UCD makerspace creates programme for students to design the future

28 Oct 2021

Participants at a 3D printer build night held at UCD's MakerSpace. Image: UCD.

The multidisciplinary programme at UCD is run by the co-founder of one of the first commercial makerspaces in the US.

University College Dublin (UCD) has created a new multidisciplinary elective programme aimed at innovators and experimenters.

The Designing the Future elective programme has a strong sustainability focus. It was devised by UCD Innovation Academy’s makerspace to give students a chance to try hands-on experiments and learn about technologies that will be vital for the development of a circular and sustainable economy.

Future Human

According to Prof Suzi Jarvis, founding director of the UCD Innovation Academy, the programme “offers a unique opportunity for students to get hands-on, to learn by doing and to discover skills essential to a more sustainable future”.

Jarvis’s comments come days before the UN’s COP26 climate conference is due to begin in Glasgow.

The elective’s first class kicked off this week. The class of 10 includes students from a variety of academic disciplines including medicine, politics and international relations, computer science, sociology, engineering, law, midwifery and food science.

The elective is being run William Davis, co-founder of FabLab Tacoma, one of the first commercial makerspaces in the US, and founding member of Nation of Makers, an initiative spearheaded by former US president Barack Obama in 2014 to promote manufacturing innovation in the region.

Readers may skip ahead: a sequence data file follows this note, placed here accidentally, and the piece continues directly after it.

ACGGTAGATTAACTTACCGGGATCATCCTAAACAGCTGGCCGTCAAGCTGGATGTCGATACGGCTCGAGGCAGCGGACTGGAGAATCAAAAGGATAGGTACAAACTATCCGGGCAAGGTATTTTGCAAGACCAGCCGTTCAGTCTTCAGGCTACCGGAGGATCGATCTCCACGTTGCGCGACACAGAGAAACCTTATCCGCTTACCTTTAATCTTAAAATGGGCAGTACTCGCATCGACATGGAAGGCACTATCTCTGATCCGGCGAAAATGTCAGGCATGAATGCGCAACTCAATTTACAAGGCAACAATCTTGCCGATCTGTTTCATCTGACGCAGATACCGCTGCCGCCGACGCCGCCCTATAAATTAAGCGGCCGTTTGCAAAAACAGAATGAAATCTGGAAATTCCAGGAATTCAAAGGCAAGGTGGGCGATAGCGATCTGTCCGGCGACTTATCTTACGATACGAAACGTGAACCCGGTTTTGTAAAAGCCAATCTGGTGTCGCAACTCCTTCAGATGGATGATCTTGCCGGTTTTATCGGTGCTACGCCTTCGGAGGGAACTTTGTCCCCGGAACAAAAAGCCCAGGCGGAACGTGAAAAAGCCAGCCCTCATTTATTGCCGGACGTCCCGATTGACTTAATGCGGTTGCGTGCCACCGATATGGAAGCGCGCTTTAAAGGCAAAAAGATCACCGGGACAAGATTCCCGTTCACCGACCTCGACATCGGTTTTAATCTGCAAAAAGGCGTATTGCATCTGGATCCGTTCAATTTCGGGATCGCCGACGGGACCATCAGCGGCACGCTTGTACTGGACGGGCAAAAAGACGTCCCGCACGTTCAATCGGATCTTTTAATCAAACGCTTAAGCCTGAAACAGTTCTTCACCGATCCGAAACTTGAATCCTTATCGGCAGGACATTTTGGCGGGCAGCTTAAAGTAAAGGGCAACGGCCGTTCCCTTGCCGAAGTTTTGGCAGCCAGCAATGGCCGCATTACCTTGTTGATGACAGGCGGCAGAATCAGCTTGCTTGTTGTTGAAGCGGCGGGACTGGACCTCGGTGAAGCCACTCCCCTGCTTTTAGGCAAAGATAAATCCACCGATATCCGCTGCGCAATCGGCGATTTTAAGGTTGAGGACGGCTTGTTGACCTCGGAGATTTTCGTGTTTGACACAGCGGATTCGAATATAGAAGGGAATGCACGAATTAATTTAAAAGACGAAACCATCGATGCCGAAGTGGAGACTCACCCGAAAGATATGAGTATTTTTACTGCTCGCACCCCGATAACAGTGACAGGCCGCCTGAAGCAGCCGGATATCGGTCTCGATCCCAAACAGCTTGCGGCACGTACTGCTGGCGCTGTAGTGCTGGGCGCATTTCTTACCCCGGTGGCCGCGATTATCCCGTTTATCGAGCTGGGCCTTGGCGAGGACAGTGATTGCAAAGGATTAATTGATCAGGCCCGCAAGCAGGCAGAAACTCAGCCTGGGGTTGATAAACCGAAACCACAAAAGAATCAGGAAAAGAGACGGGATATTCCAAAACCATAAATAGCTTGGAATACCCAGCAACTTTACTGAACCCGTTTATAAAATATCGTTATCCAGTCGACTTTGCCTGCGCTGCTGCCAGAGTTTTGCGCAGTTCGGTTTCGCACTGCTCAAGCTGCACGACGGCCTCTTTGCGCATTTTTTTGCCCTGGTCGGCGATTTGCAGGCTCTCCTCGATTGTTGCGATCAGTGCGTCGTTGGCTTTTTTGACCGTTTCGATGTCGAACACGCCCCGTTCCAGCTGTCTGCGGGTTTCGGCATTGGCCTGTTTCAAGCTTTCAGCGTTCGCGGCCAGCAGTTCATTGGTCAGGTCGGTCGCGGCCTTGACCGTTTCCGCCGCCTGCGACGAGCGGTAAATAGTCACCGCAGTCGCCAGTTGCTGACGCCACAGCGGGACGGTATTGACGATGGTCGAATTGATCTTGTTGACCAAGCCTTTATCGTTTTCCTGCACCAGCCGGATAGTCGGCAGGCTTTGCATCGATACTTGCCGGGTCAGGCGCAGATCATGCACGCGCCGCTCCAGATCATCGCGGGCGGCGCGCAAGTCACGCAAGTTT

“Designing the Future will empower students to understand and experiment with technology,” Davis said. “It enables students to discover the lost skills of repair and maintenance and to have the confidence to take something apart and put it together again. It gives students a taste of what’s possible with new and emerging technologies and crucially, it’s an opportunity for students from all disciplines to work together.”

The Innovation Academy’s makerspace is one of several similar facilities in Ireland for innovators to come together to share ideas. Until now, makerspaces have been typically discipline-specific, associated with engineering and focused primarily on technology.

UCD’s one includes a range of 3D printers, plastics recycling and repurposing equipment, vacuum forming and mould-making equipment, laser cutters and virtual reality headsets.

The makerspace is facilitated by Convene, a collaboration between UCD Innovation Academy and TU Dublin that seeks to increase university and enterprise engagement.

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Blathnaid O’Dea is Careers reporter at Silicon Republic

editorial@siliconrepublic.com